THE PLANK APRIL 30, 2008
Jon Cohn took his best shot at parsing John McCain's semi-coherent health care speech yesterday, but Tyler Cowen--no raving liberal--thinks it's a fool's errand because Republican policy "proposals" aren't worth taking seriously:
Trade aside, so far I've yet to see many actual policy proposals from
the McCain camp. Mostly I've seen attempts to signal that they won't
do anything too offensive to the party's right wing. Very few of these
trial balloons seem to be ideas that McCain had expressed much previous
loyalty to. I don't even think we should be analyzing these statements
as policy proposals. We should be wondering why the Republican Party
has given up on the idea of policy proposals.
This is an interesting question. I think there are two interrelated factors at work here. First, McCain clearly just doesn't give a damn about domestic policy--he seems painfully bored by the quotidian tasks of technocratic governance. And having served in Congress for 25 years, he knows that it's Congress, not the president, that writes big-ticket domestic policy bills anyway, and the proposals issued during presidential campaigns exist just for the sake of political signaling. So, if you assume he has no interest in deviating significantly from the conservative status quo on issues like health care, all he has to do is put out half-hearted, watered-down proposals in order to make clear that he won't push for any big reform. Which is how a responsible press would interpret this: "McCain Envisions Few Major Health Care Changes," or something along those lines. The Democrats, by contrast, have to put out specific policy proposals because they do want meaningful reform, and have to at least be able to claim they've thought through the details.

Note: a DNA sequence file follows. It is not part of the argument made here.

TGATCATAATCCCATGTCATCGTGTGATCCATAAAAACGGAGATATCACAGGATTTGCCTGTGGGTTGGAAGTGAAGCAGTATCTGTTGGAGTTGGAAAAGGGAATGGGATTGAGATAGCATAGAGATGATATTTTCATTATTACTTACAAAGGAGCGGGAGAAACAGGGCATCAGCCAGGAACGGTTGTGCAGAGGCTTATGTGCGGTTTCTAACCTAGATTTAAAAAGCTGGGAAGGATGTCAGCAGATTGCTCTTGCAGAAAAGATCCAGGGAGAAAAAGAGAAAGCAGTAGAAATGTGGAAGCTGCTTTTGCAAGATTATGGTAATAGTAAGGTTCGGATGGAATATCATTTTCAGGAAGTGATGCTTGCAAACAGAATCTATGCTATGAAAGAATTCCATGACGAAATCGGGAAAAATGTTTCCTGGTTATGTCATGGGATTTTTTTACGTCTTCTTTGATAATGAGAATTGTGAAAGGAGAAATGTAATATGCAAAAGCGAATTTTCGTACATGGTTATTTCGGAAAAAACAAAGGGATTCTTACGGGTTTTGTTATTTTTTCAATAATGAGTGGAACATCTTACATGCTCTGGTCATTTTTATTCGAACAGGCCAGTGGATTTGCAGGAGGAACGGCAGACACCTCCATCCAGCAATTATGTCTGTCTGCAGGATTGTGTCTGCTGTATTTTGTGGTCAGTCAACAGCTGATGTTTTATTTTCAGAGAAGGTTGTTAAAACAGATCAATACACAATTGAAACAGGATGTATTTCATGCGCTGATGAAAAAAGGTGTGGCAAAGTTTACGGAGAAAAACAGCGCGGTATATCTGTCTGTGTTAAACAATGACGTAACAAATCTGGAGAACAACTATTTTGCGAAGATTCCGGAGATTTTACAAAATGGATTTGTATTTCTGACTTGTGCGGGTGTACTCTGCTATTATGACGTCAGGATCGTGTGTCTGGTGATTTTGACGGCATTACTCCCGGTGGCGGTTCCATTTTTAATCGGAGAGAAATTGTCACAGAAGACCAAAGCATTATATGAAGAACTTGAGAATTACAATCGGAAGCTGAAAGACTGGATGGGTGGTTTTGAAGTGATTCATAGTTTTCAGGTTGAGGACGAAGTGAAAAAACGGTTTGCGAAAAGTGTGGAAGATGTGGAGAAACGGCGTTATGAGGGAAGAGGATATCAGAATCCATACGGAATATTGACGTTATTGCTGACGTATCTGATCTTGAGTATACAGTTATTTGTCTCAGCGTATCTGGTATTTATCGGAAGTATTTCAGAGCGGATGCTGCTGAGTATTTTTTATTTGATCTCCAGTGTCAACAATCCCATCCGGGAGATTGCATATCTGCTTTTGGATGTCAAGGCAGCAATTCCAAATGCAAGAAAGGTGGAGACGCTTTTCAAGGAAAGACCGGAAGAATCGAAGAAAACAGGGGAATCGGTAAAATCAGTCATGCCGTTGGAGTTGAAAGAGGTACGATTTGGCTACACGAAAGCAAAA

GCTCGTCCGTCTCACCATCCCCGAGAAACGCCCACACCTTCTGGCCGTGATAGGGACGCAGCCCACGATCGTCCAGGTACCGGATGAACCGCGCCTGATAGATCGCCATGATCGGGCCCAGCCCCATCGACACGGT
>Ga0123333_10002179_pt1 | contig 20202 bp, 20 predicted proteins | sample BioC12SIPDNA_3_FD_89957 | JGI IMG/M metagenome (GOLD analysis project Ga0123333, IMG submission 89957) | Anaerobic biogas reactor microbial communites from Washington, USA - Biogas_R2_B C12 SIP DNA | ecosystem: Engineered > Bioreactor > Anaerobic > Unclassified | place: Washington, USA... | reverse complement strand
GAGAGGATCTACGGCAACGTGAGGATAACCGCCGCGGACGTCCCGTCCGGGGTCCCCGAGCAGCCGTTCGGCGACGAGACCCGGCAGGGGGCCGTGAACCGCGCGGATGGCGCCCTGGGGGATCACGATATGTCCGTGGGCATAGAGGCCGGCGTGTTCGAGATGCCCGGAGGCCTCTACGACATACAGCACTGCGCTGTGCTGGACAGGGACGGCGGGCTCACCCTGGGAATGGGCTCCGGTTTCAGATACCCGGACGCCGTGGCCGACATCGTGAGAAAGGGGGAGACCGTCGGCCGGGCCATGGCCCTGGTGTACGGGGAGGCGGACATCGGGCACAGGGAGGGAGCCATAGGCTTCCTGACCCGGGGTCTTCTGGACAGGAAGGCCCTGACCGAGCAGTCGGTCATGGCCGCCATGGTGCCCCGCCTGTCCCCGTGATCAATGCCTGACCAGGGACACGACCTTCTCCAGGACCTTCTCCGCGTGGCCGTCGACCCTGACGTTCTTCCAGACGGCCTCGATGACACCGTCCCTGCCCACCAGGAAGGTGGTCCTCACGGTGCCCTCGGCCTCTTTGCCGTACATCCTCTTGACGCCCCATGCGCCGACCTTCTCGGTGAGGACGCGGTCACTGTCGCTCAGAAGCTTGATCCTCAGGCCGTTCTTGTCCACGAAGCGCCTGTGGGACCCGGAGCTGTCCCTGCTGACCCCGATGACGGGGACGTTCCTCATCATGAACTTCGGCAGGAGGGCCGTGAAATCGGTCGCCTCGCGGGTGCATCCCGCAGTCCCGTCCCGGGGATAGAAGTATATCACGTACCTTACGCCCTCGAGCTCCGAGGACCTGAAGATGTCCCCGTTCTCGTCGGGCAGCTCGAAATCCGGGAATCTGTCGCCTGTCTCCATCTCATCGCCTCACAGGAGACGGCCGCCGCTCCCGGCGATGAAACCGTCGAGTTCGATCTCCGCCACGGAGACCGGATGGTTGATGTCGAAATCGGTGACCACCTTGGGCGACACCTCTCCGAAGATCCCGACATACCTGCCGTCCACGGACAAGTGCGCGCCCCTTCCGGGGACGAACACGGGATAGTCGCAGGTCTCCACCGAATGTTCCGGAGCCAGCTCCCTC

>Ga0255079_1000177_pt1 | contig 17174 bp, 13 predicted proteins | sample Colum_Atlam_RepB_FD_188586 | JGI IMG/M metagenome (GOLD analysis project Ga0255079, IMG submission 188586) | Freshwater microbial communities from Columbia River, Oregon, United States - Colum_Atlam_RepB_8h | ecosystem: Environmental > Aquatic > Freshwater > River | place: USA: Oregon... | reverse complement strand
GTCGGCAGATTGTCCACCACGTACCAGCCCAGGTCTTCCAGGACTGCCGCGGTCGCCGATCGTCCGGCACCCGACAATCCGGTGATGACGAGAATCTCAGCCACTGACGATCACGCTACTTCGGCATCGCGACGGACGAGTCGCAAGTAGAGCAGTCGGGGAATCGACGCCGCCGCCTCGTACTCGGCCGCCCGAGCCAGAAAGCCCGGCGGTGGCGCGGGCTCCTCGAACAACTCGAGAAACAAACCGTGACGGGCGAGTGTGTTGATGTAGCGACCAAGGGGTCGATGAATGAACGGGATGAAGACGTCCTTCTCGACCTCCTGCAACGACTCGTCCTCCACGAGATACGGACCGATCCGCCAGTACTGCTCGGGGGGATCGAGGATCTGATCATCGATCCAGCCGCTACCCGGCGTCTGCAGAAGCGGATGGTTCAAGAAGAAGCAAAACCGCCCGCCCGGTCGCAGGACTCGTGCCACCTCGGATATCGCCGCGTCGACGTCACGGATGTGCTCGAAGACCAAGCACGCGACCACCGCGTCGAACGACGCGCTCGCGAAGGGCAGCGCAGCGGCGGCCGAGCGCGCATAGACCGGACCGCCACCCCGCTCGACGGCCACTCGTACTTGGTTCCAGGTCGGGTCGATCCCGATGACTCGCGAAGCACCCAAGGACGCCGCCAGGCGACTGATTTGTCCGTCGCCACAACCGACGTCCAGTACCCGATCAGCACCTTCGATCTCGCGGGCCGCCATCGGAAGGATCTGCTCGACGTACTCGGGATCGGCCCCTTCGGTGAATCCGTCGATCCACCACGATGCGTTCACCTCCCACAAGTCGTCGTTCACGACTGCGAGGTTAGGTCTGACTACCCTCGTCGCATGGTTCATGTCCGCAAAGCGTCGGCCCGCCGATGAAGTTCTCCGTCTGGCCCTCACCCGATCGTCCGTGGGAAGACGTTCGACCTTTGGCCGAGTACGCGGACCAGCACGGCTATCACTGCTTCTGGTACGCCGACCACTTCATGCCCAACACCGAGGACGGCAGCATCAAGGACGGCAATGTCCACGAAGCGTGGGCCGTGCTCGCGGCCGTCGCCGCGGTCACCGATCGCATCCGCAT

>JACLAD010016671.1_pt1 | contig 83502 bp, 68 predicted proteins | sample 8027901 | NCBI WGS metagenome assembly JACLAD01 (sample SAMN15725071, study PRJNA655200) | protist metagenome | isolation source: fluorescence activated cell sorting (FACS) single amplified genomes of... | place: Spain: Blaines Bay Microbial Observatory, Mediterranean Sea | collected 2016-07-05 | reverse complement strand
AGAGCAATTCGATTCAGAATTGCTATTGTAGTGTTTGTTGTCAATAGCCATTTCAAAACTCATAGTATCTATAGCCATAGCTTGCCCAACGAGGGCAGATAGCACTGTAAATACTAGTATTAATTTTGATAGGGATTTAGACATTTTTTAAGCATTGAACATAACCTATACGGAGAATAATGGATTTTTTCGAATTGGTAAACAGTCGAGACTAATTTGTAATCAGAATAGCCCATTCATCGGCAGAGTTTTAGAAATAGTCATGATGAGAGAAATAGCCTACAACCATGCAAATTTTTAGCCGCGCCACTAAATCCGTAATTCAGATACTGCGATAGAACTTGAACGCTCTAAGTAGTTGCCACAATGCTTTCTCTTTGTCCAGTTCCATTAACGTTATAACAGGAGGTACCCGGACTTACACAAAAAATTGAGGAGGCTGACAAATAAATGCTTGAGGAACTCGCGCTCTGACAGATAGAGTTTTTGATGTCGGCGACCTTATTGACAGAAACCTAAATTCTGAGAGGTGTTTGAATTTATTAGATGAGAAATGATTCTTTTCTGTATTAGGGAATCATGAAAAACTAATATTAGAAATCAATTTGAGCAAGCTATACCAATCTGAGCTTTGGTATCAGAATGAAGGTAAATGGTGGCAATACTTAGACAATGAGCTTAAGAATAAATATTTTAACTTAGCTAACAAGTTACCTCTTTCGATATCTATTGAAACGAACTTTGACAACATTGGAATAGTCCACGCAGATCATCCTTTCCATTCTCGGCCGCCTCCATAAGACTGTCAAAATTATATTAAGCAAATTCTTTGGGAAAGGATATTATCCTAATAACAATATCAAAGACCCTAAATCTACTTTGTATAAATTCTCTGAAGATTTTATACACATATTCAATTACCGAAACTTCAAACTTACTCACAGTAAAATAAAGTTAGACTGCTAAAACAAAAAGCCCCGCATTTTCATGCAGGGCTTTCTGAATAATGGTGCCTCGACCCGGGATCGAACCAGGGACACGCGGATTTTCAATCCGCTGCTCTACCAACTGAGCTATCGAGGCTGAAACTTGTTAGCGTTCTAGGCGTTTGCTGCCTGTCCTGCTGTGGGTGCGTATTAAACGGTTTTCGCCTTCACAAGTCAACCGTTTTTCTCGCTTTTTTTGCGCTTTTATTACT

The second factor is that my impression is that most Republican voters just don't really care much about the details of domestic policy. If you listened to the Republican presidential debates, with the partial exception of taxation, there were almost no in-depth discussions of policy initiatives. If there were votes to be won by being detailed, presumably some opportunistic candidate with an air of competence would have hammered the other candidates repeatedly for their lack of specifics. But that didn't happen. I'm not quite sure why this is, though there are some theories out there. A similar dynamic holds for the general election: Since the public disagrees with him on most substantive questions, McCain just isn't going to win many votes on policy grounds. So, on some level, even if he puts out a carefully-thought-out, comprehensive vision for conservative health policy, he can only lose when the campaign conversation focuses on actual issues (particularly in the domestic-policy realm), as opposed to other things.